You’re pretty offensive, but don’t take that the wrong way

This section covers the last two types of heroes: the ever-popular spear hero, or spearo, and the relatively rare large weapon hero. These two guys are obviously offensive heroes, and they have a lot in common.

The Big Pointy Stick Specialist

The spear is the defining weapon of the hero class. According to the Prima DAC guide, it has slightly better stats and ratios that any other class of weapons in the game, with the exception of Albion pole arms. This means that you are doing more damage faster than nearly anyone else. And you don’t have to put points into two weapons skills to get the most out of your spear, while the Albion pole-armsman does. If this all sounds like a pretty good deal, it is. The only disadvantage to spears is that they do thrust damage, as opposed to slashing or crushing damage. (This is one ugly disadvantage, too. Uglier than your Firbolg momma.)

As stated earlier, thrust damage is the worst for PvE of any damage type. This is because it has more penalties versus various types of monsters than do either slashing or crushing weapons. To be specific, both crushing and slashing weapons have an approximately equal number of bonuses and penalties versus an equal number of armor/creature types.

A hero that uses crushing weapons, for example, will have a certain number of armor/creature types that he gains a bonus against (of either 5, 10, or 15%), and an approximately equal number of armor/creature types that he suffers a penalty against (again, either 5, 10, or 15%). In other words, depending on what you are fighting, you are either gaining a bonus or suffering a penalty to the damage that you do. This has a surprisingly big impact on how well you solo and how much damage you are doing to any kind of monster your group is fighting.

The problem is that thrusting damage has more disadvantages and fewer advantages than either crushing or slashing. Where the ratio of advantages to disadvantages for the other damage types is approximately 1:1, for thrusting its approximately 1:2. That’s right, you take a damage penalty against 2/3 of the monsters your fight in PvE. Further, against the few armor types from whom you gain an advantage (like furry animals) the bonuses are relatively small. To sum up: thrust damage penalties suck worse than the giant leeches of Lake Connacht.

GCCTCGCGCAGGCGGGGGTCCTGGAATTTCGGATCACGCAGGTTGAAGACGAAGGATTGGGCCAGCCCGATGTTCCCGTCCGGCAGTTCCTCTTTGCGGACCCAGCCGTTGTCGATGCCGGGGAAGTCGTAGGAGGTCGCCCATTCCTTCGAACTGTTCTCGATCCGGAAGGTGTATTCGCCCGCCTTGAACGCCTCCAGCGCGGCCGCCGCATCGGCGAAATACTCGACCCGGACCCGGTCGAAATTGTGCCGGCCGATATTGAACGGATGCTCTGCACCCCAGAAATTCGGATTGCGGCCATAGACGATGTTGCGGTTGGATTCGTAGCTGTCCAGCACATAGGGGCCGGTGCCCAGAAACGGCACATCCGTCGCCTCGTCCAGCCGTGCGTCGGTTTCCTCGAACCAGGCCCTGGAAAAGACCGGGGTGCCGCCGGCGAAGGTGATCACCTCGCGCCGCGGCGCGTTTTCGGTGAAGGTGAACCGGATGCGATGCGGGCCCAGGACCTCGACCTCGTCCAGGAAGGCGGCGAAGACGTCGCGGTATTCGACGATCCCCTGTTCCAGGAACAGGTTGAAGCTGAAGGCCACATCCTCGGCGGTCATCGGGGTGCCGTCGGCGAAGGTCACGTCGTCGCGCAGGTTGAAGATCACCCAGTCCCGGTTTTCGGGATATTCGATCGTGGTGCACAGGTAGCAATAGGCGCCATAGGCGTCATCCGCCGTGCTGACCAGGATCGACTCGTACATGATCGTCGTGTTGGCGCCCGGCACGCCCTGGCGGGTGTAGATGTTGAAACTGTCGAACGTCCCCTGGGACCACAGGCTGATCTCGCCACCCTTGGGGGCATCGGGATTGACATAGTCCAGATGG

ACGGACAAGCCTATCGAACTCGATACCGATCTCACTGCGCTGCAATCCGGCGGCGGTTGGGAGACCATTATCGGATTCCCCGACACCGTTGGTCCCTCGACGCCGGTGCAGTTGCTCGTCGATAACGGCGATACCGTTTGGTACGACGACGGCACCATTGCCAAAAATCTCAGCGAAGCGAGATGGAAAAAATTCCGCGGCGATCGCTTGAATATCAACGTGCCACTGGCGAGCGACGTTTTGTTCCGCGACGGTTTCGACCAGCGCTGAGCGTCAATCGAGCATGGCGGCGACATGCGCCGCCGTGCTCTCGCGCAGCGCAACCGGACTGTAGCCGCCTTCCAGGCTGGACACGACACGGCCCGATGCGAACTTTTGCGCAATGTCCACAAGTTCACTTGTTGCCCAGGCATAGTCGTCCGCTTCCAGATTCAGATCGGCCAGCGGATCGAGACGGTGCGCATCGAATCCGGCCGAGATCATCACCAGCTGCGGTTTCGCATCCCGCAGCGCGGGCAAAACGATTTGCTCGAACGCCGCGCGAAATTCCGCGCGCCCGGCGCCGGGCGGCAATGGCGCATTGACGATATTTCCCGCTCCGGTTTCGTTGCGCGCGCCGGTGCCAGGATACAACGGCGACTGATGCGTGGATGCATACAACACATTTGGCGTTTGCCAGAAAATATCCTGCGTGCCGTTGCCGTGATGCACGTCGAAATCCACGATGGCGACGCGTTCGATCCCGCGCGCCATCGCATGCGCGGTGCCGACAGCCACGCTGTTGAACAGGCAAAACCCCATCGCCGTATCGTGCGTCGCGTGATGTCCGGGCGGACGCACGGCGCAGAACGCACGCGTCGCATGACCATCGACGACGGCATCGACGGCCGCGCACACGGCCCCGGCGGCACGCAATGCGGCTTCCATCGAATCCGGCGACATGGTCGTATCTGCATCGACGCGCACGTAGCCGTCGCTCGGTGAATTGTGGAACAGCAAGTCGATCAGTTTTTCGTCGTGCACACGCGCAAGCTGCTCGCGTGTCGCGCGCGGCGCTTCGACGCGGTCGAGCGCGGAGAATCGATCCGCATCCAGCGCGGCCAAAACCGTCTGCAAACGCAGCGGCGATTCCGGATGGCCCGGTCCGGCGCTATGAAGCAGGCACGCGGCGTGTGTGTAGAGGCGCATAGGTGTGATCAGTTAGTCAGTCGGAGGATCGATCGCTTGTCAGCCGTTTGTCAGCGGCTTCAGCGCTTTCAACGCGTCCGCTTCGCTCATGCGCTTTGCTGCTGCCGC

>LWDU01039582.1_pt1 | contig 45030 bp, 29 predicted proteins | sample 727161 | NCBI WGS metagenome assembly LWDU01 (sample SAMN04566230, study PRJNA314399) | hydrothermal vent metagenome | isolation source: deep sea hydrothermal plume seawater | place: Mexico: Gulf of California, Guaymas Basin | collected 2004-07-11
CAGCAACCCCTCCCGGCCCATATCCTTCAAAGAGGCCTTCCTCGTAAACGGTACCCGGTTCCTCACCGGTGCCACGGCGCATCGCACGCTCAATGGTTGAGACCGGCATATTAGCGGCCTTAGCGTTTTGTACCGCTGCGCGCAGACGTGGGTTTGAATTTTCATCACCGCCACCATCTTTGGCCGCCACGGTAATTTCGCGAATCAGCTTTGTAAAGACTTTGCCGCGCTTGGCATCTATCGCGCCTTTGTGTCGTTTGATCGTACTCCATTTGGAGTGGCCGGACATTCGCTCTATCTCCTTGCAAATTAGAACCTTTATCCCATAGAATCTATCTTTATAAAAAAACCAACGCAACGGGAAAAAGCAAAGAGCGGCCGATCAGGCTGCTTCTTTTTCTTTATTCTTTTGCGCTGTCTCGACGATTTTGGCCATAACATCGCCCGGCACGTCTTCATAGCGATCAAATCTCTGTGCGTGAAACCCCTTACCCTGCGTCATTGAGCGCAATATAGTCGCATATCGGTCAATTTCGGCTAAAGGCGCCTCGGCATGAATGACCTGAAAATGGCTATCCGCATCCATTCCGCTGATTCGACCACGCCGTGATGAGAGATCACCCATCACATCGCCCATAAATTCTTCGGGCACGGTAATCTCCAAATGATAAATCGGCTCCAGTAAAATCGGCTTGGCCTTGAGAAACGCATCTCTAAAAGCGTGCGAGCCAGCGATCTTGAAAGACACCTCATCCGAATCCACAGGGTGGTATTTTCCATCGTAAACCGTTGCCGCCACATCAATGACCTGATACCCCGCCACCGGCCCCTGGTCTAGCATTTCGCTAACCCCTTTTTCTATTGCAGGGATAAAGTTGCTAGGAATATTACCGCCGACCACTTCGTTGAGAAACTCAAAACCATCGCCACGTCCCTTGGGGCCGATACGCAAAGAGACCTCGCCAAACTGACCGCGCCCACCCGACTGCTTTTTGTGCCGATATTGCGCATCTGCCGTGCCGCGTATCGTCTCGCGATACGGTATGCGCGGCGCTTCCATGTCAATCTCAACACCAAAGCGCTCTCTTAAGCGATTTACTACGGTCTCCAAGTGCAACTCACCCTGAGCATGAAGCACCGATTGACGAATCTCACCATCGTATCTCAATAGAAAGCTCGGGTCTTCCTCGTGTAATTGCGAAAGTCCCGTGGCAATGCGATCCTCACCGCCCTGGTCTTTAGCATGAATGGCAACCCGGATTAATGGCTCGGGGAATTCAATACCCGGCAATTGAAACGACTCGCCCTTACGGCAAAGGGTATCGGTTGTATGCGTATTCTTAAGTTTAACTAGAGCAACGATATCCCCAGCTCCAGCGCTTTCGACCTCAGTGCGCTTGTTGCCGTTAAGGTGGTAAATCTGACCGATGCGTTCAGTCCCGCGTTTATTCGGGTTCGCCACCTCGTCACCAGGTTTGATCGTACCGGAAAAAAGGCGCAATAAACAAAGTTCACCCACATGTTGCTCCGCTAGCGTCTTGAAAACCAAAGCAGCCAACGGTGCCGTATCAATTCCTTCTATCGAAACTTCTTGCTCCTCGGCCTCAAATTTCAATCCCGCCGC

Having said that, many have pointed out that the spear does gain a significant bonus versus Midgard chain (15%), which is quite important. Further, there are a number of other classes (like the Albie Merc, Cleric, and Minstrel) that also wear chain. Thrusting suffers only a small penalty versus Albion plate (-5%), so overall thrust damage is considered by many to be a big winner in the RvR world.

Lastly, the Celtic Spear skill yields a few pretty decent styles. Early on you get a back positional style that will, if you are smart enough to use it, do a surprising amount of damage. This style also benefits your teammates in a number of ways, making you an asset to your group. CS is also one of the two weapons that doesn’t get nailed with a defensive penalty with its lvl 34 "anytime" style. The style is still high end, and only does medium damage, and has only a low bonus to hit, but at least it doesn’t lower your defense like most Hibernian "anytime" styles. I’ll include more on styles later, but suffice to say that CS is relatively strong (at least in terms of Hibernia) in that department.

Overall, the spear breaks down to be about dead-even in my opinion. You get better damage and speed than other weapon types, but you suffer more penalties. The styles are decent, and you do pretty well in RvR.

One last note: CS weapon damage is based on strength alone. This is unlike piercing weapons, which do damage based on a combination of str and dex. There is, and has been, recurring confusion about this because spears do thrusting damage, and nearly everyone has repeatedly (and understandably) confused thrusting and piercing weapons types. Mythic has stated, very clearly, that Celtic Spears do indeed do thrusting damage, but this damage is based upon strength only.